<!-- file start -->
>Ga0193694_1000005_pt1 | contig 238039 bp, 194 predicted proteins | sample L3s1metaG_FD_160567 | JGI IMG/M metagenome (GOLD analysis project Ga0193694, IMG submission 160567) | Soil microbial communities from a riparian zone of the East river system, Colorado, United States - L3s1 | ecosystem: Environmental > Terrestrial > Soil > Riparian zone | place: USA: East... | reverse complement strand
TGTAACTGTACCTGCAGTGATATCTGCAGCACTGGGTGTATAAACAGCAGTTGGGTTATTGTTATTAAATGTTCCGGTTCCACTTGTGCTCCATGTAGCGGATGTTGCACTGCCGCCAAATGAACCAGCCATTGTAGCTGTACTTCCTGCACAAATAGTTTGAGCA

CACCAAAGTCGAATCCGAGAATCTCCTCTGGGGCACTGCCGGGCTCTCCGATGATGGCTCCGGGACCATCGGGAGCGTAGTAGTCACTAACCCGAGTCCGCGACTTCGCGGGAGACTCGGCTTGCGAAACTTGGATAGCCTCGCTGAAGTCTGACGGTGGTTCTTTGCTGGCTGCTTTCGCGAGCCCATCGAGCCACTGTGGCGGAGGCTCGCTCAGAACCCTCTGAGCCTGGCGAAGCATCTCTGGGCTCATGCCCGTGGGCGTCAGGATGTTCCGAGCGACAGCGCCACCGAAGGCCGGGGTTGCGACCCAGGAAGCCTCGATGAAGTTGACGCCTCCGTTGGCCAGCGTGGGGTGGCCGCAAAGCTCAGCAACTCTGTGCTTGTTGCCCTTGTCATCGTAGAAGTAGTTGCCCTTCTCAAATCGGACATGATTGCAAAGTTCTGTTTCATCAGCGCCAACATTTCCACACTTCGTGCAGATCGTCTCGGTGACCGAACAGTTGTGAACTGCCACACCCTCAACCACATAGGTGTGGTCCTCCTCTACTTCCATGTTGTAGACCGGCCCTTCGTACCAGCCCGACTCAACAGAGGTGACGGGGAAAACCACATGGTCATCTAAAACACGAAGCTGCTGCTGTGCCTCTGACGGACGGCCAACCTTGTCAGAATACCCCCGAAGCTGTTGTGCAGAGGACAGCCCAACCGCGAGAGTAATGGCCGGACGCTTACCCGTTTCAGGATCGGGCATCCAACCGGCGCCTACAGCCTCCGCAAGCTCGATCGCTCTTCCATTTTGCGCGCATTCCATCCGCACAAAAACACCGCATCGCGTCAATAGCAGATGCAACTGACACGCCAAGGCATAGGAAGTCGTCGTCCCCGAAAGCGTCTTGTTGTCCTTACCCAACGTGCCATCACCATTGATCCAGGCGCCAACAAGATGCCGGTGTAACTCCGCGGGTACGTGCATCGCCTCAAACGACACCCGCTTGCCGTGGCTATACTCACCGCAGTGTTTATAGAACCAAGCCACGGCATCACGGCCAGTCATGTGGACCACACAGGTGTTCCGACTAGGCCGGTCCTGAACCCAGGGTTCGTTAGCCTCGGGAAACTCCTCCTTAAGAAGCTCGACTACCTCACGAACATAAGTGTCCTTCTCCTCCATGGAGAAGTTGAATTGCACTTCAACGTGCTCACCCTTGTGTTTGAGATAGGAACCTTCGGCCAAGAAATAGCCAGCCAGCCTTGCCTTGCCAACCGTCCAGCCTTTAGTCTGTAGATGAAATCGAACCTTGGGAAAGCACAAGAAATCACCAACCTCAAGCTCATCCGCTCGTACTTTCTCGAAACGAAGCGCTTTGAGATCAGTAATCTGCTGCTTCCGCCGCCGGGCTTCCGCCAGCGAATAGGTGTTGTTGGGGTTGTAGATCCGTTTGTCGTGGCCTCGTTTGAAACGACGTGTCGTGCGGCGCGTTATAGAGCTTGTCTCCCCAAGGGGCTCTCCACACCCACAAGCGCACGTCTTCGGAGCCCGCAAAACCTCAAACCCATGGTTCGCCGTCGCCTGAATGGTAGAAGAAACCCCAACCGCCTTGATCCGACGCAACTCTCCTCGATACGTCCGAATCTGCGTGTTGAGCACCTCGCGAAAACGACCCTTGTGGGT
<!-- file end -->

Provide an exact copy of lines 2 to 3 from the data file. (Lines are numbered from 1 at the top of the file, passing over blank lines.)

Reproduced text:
TGTAACTGTACCTGCAGTGATATCTGCAGCACTGGGTGTATAAACAGCAGTTGGGTTATTGTTATTAAATGTTCCGGTTCCACTTGTGCTCCATGTAGCGGATGTTGCACTGCCGCCAAATGAACCAGCCATTGTAGCTGTACTTCCTGCACAAATAGTTTGAGCA

CACCAAAGTCGAATCCGAGAATCTCCTCTGGGGCACTGCCGGGCTCTCCGATGATGGCTCCGGGACCATCGGGAGCGTAGTAGTCACTAACCCGAGTCCGCGACTTCGCGGGAGACTCGGCTTGCGAAACTTGGATAGCCTCGCTGAAGTCTGACGGTGGTTCTTTGCTGGCTGCTTTCGCGAGCCCATCGAGCCACTGTGGCGGAGGCTCGCTCAGAACCCTCTGAGCCTGGCGAAGCATCTCTGGGCTCATGCCCGTGGGCGTCAGGATGTTCCGAGCGACAGCGCCACCGAAGGCCGGGGTTGCGACCCAGGAAGCCTCGATGAAGTTGACGCCTCCGTTGGCCAGCGTGGGGTGGCCGCAAAGCTCAGCAACTCTGTGCTTGTTGCCCTTGTCATCGTAGAAGTAGTTGCCCTTCTCAAATCGGACATGATTGCAAAGTTCTGTTTCATCAGCGCCAACATTTCCACACTTCGTGCAGATCGTCTCGGTGACCGAACAGTTGTGAACTGCCACACCCTCAACCACATAGGTGTGGTCCTCCTCTACTTCCATGTTGTAGACCGGCCCTTCGTACCAGCCCGACTCAACAGAGGTGACGGGGAAAACCACATGGTCATCTAAAACACGAAGCTGCTGCTGTGCCTCTGACGGACGGCCAACCTTGTCAGAATACCCCCGAAGCTGTTGTGCAGAGGACAGCCCAACCGCGAGAGTAATGGCCGGACGCTTACCCGTTTCAGGATCGGGCATCCAACCGGCGCCTACAGCCTCCGCAAGCTCGATCGCTCTTCCATTTTGCGCGCATTCCATCCGCACAAAAACACCGCATCGCGTCAATAGCAGATGCAACTGACACGCCAAGGCATAGGAAGTCGTCGTCCCCGAAAGCGTCTTGTTGTCCTTACCCAACGTGCCATCACCATTGATCCAGGCGCCAACAAGATGCCGGTGTAACTCCGCGGGTACGTGCATCGCCTCAAACGACACCCGCTTGCCGTGGCTATACTCACCGCAGTGTTTATAGAACCAAGCCACGGCATCACGGCCAGTCATGTGGACCACACAGGTGTTCCGACTAGGCCGGTCCTGAACCCAGGGTTCGTTAGCCTCGGGAAACTCCTCCTTAAGAAGCTCGACTACCTCACGAACATAAGTGTCCTTCTCCTCCATGGAGAAGTTGAATTGCACTTCAACGTGCTCACCCTTGTGTTTGAGATAGGAACCTTCGGCCAAGAAATAGCCAGCCAGCCTTGCCTTGCCAACCGTCCAGCCTTTAGTCTGTAGATGAAATCGAACCTTGGGAAAGCACAAGAAATCACCAACCTCAAGCTCATCCGCTCGTACTTTCTCGAAACGAAGCGCTTTGAGATCAGTAATCTGCTGCTTCCGCCGCCGGGCTTCCGCCAGCGAATAGGTGTTGTTGGGGTTGTAGATCCGTTTGTCGTGGCCTCGTTTGAAACGACGTGTCGTGCGGCGCGTTATAGAGCTTGTCTCCCCAAGGGGCTCTCCACACCCACAAGCGCACGTCTTCGGAGCCCGCAAAACCTCAAACCCATGGTTCGCCGTCGCCTGAATGGTAGAAGAAACCCCAACCGCCTTGATCCGACGCAACTCTCCTCGATACGTCCGAATCTGCGTGTTGAGCACCTCGCGAAAACGACCCTTGTGGGT